You see them all over the country, in fields and at sea: the wind turbines that generate the energy. But only a few homes use this technology to generate their own heat and electricity. Why?
Whenever the wind blows, you can use it to generate electricity and even heat for your home. Because there are wind turbines for the roof or garden – small wind turbines. However, it only pays off in certain places because the wind is not the only air.
How do small wind turbines work?
Small wind turbines or small wind turbines, as they are also known, are installed on roofs, but at the top in gardens or on masts in open ground. The wind sets them in motion, and the energy generated from them is converted into a direct current.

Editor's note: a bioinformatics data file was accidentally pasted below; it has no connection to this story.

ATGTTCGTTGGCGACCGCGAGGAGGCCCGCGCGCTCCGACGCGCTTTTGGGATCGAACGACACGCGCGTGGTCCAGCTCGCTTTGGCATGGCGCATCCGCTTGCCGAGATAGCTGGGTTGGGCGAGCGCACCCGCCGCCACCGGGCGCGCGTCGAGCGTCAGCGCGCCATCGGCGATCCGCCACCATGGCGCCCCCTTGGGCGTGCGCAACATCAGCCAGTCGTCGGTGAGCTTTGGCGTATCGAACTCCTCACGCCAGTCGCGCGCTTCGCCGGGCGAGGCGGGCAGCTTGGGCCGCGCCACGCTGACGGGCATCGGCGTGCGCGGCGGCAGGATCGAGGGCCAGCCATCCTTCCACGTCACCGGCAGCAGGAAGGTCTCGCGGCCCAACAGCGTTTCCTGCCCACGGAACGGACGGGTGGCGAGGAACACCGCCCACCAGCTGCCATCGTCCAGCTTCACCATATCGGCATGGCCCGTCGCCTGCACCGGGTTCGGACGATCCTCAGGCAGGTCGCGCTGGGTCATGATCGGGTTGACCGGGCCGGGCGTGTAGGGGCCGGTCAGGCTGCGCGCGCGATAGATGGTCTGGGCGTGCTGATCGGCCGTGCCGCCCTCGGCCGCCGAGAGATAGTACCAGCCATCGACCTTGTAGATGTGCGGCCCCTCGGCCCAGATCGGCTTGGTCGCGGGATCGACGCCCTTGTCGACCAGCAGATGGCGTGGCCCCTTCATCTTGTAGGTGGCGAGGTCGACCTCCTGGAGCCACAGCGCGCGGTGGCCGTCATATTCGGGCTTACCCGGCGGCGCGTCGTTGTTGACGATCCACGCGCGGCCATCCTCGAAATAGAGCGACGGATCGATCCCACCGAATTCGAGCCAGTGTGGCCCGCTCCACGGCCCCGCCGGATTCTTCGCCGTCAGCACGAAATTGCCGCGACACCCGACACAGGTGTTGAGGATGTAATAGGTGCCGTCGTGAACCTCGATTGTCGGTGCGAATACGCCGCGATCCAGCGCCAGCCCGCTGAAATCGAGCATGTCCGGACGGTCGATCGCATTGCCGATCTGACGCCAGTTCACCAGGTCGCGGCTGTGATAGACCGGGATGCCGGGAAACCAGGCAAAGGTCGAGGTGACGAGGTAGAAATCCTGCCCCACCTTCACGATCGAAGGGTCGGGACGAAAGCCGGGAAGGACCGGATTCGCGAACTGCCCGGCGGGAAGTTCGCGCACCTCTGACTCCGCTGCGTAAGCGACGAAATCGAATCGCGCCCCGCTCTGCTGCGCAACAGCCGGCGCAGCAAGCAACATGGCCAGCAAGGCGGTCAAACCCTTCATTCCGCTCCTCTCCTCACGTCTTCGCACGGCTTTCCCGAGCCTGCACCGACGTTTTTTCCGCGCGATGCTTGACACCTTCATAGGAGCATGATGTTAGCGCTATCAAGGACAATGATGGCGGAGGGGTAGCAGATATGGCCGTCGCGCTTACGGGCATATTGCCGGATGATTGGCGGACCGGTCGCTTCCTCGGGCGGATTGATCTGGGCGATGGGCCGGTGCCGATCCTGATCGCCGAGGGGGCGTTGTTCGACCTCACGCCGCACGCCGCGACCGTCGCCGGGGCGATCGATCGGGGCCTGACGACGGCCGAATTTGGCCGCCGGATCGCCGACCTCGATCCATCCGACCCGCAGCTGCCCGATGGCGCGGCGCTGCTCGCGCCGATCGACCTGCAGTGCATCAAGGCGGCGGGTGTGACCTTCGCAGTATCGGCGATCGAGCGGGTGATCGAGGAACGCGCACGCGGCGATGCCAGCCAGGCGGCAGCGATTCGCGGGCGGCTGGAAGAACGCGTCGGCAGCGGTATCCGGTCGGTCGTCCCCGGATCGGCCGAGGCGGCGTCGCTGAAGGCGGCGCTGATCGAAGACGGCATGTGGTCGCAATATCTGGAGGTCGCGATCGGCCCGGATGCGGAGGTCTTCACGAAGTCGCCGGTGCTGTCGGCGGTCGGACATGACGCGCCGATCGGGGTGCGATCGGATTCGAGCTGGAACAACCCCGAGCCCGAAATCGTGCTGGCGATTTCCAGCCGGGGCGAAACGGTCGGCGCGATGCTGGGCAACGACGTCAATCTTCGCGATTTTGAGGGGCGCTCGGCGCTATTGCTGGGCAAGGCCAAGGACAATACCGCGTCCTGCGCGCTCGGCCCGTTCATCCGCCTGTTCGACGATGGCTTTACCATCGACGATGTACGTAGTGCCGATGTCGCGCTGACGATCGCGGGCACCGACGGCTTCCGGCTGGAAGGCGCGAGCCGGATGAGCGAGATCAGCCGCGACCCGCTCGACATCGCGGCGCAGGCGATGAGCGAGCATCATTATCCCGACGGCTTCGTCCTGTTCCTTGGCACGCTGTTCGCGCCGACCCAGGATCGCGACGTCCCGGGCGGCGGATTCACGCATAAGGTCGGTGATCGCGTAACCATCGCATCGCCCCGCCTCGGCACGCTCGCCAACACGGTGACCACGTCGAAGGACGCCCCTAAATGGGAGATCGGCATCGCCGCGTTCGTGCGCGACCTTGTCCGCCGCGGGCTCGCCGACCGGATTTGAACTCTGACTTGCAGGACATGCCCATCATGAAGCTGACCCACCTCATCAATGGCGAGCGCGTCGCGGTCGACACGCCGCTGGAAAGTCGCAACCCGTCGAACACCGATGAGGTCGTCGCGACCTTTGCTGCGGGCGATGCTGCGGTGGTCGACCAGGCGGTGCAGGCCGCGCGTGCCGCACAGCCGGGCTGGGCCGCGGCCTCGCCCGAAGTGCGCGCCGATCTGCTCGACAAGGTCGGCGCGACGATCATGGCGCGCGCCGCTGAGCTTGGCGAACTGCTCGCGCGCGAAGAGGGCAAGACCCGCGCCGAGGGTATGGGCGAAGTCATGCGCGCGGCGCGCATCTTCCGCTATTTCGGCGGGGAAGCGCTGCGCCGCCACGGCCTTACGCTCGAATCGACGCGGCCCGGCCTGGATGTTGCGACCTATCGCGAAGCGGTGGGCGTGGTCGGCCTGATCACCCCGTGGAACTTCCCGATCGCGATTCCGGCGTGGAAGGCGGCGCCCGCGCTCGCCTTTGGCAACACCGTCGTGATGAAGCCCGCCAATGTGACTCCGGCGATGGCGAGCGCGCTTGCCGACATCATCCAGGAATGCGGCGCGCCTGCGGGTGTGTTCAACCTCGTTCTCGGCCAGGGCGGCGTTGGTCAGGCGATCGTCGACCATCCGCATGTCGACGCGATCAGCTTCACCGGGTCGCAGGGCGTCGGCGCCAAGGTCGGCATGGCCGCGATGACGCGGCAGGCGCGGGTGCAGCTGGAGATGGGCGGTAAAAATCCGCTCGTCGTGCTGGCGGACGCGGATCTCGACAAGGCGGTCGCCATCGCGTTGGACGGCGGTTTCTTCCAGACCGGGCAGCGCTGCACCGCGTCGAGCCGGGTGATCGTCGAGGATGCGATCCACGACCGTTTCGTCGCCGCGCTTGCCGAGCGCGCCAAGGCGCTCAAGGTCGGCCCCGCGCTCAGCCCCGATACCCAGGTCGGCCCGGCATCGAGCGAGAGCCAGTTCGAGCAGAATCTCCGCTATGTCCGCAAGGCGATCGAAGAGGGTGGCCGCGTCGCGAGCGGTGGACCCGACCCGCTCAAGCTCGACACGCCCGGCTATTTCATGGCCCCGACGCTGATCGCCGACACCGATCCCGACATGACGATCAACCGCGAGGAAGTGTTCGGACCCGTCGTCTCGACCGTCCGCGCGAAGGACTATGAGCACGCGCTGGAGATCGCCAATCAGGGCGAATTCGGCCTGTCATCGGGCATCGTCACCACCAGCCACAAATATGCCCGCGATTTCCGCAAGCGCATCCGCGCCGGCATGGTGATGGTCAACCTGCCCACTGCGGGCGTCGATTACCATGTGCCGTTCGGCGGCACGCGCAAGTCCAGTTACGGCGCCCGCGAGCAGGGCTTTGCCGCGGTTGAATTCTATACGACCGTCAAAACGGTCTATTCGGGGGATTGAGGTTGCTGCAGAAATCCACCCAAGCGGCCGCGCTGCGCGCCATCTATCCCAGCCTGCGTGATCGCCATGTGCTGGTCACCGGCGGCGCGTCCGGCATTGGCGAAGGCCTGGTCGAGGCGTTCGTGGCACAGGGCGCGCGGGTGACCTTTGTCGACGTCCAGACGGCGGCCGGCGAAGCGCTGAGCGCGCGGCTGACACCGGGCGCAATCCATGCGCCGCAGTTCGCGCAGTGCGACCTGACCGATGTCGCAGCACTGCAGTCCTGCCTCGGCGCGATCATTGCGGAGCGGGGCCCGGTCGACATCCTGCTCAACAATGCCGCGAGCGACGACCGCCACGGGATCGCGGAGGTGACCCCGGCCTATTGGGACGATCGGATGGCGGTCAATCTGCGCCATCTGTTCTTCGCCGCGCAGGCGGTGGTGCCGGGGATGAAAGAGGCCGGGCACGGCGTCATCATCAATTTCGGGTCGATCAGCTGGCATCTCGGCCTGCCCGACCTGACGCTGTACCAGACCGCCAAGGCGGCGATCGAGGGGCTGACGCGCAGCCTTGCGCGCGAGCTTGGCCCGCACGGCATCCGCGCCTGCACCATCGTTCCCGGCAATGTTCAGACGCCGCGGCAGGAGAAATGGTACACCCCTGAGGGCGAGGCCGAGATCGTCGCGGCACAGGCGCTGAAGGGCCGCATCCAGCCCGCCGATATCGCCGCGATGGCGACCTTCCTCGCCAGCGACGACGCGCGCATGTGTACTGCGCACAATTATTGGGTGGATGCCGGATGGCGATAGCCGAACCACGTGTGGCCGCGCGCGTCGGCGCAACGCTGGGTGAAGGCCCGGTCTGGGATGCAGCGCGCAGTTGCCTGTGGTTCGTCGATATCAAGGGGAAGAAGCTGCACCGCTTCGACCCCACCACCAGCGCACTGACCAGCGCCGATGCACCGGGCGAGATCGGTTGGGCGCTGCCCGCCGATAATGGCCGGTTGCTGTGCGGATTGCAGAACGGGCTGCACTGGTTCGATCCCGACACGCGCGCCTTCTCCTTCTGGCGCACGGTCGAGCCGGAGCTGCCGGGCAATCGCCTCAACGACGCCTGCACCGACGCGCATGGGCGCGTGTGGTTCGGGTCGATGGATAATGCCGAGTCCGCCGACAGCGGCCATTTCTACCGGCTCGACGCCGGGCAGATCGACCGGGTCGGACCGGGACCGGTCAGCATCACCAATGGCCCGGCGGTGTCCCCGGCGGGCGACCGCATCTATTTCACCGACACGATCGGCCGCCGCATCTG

In the case of micro wind turbines, this becomes 24 or 28 volts of direct current – which can be used, for example, for LEDs, battery charging or electric paddock fences, explains Joachim Sroka. He is the second president of the Federal Association of Small Wind Turbines. For homes a slightly larger system is more interesting. These can be used to generate alternating current with 220 volts or high current with 400 volts.
“The basic principle of horizontal-axial wind turbines is small and micro in area, as well as the same in the gigawatt class,” says graduate engineer Shroka. But the size of the turbines varies greatly: “Small and micro wind turbines have rotor heads with a diameter of one to four meters.” And Shroka recommends a mast height between twelve and 24 meters. If the system is no more than ten meters high, you usually don’t even need a building permit.
Can it also be used to generate heat?
The electricity from small wind turbines can be used to power a heating rod in a buffer or hot water tank. Or to operate a heat pump.
What are the advantages of small wind turbines compared to other heating technologies?